He uses one-hundred percent natural yeast, and the wines go through spontaneous fermentation, requiring him to manually punch down the wine three times every day. It’s a risky but natural approach—though he filters the wine.


Tasting Wine In the old (circa 1875) Cellar at Vujic Winery


“We do not expect to get rich money or famous from our wines,” he tells me. “My ambition is just to do the business right and make the wine naturally, so our customers and wine lovers taste and enjoy a wine pure and fresh as possible.”

“I do everything myself, and I learn, and every year I will progress, and every year, I hope the wine will be higher quality than the previous.

The Tamjanika is crisp, showing aromas of citrus and sour apple. On the palate, it shows some weight with tree fruit flavors and a hint of orange zest and pineapple. He aged the wine entirely in stainless steel, never touching oak. Yet it has the structure, and power oak often gives to white varietals. Bora tells me it still needs another six months of rest in the bottle.

“I like it Bora, but I don’t think I can wait,” he laughs.

He calls his son, Atzo. “I thought his name was Andreja?” Dusan tells me Atzo is a nickname for most anyone whose name begins with the letter “A.” He asks Atzo to fetch his business card, so we swap cards and email addresses, and I promise to send him all the photos.

He next pulls the cork on a bottle of Prokupac. I’m surprised at the dark purple color, staining the glass. I wonder if it looks so dark because we’re in the cellar, so I step into the doorway and look in the light. It’s opaque purple. Wow.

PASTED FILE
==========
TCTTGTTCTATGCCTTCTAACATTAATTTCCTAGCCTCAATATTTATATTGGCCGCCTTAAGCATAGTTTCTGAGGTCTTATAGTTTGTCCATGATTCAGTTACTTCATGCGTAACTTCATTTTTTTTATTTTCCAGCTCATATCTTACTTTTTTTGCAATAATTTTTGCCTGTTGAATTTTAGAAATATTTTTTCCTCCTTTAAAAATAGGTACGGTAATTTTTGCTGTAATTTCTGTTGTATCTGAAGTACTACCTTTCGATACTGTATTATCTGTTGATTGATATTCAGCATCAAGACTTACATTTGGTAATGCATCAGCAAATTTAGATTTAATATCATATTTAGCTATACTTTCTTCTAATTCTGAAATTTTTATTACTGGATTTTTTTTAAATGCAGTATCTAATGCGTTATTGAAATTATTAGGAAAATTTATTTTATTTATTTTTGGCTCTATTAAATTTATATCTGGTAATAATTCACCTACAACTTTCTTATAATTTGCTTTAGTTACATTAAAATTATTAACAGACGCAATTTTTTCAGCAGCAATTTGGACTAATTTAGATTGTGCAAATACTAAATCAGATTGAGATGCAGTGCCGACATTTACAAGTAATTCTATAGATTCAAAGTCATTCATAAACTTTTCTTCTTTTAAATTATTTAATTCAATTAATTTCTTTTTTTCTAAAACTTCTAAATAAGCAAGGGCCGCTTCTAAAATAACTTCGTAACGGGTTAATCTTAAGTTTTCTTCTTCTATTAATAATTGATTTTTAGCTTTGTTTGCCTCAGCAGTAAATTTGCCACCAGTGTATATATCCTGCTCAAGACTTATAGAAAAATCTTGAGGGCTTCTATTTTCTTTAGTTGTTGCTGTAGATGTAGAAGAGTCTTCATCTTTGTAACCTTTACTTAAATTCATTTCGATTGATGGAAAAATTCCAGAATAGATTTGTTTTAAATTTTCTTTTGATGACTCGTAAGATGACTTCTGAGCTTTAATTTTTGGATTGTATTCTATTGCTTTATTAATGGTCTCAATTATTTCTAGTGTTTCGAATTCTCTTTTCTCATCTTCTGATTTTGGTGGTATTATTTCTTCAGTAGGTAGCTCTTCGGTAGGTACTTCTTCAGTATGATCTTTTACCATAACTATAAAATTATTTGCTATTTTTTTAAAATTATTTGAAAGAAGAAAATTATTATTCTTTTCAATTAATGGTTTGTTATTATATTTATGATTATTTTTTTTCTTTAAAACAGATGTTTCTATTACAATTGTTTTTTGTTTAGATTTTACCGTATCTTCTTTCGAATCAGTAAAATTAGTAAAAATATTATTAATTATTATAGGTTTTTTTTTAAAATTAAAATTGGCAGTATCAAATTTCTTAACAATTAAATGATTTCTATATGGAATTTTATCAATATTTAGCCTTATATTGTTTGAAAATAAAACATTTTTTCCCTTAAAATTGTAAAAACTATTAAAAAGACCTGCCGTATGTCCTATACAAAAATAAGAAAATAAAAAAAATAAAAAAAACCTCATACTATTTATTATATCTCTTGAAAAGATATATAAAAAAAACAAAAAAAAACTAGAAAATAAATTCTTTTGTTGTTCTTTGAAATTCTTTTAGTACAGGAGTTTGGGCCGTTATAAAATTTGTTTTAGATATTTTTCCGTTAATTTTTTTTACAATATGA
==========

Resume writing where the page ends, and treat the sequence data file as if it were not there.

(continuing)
It’s incredibly aromatic with notes of ripe cherry and blackberries. On the palate, it is a cherry bomb around a core of spice, white pepper, and plum. It’s more concentrated than any Prokupac I’ve tasted to date. I feel I can taste its wildness—the wilderness and this place. The tannins are powerful yet smooth, and the wine is well structured and yet with good balance.

Bora smiles as I talk about the wine. I feel he understand what I’m saying. He never stops smiling, and his infectious laugh is deep and throaty. He is very proud and tells me happy that I’ve come to his vineyard and taste his wine.

Before I leave, Andreja wants to take a picture of my motorcycle—so I take a few pictures of him next to it. Then Bora hands me two bottles of wine—one each of the Prokupac and Tamjanika as a gift. I’m humbled and thrilled I made the journey to this remote part of Serbia. We take more photos by the motorcycle. They invite me and hope I return next year for the “Fountain of Wine” at the Zupska Berba harvest festival.

Yes, it’s a long goodbye at Vinarija Vujic. But with the sun setting and the long drive to Nis, I fire up the engine, kick Doc into first gear and wave backward as I ride down the steep driveway.

As I head down the dirt road, I look to the left, grabbing one more glance at the wild old vineyard and think about Bora’s late father-in-law and how he too, like the other Serbian winemakers I met so far, must also have had a vision—to work so hard to keep the vineyard in the family.

 


Vinarija Vujic
Velja Glava, Aleksandrovac
+381 62 47 28 77

Follow Vujic on Instagram

 

Riding Footage With Commentary From Virtus to Vujic on worldrider.tv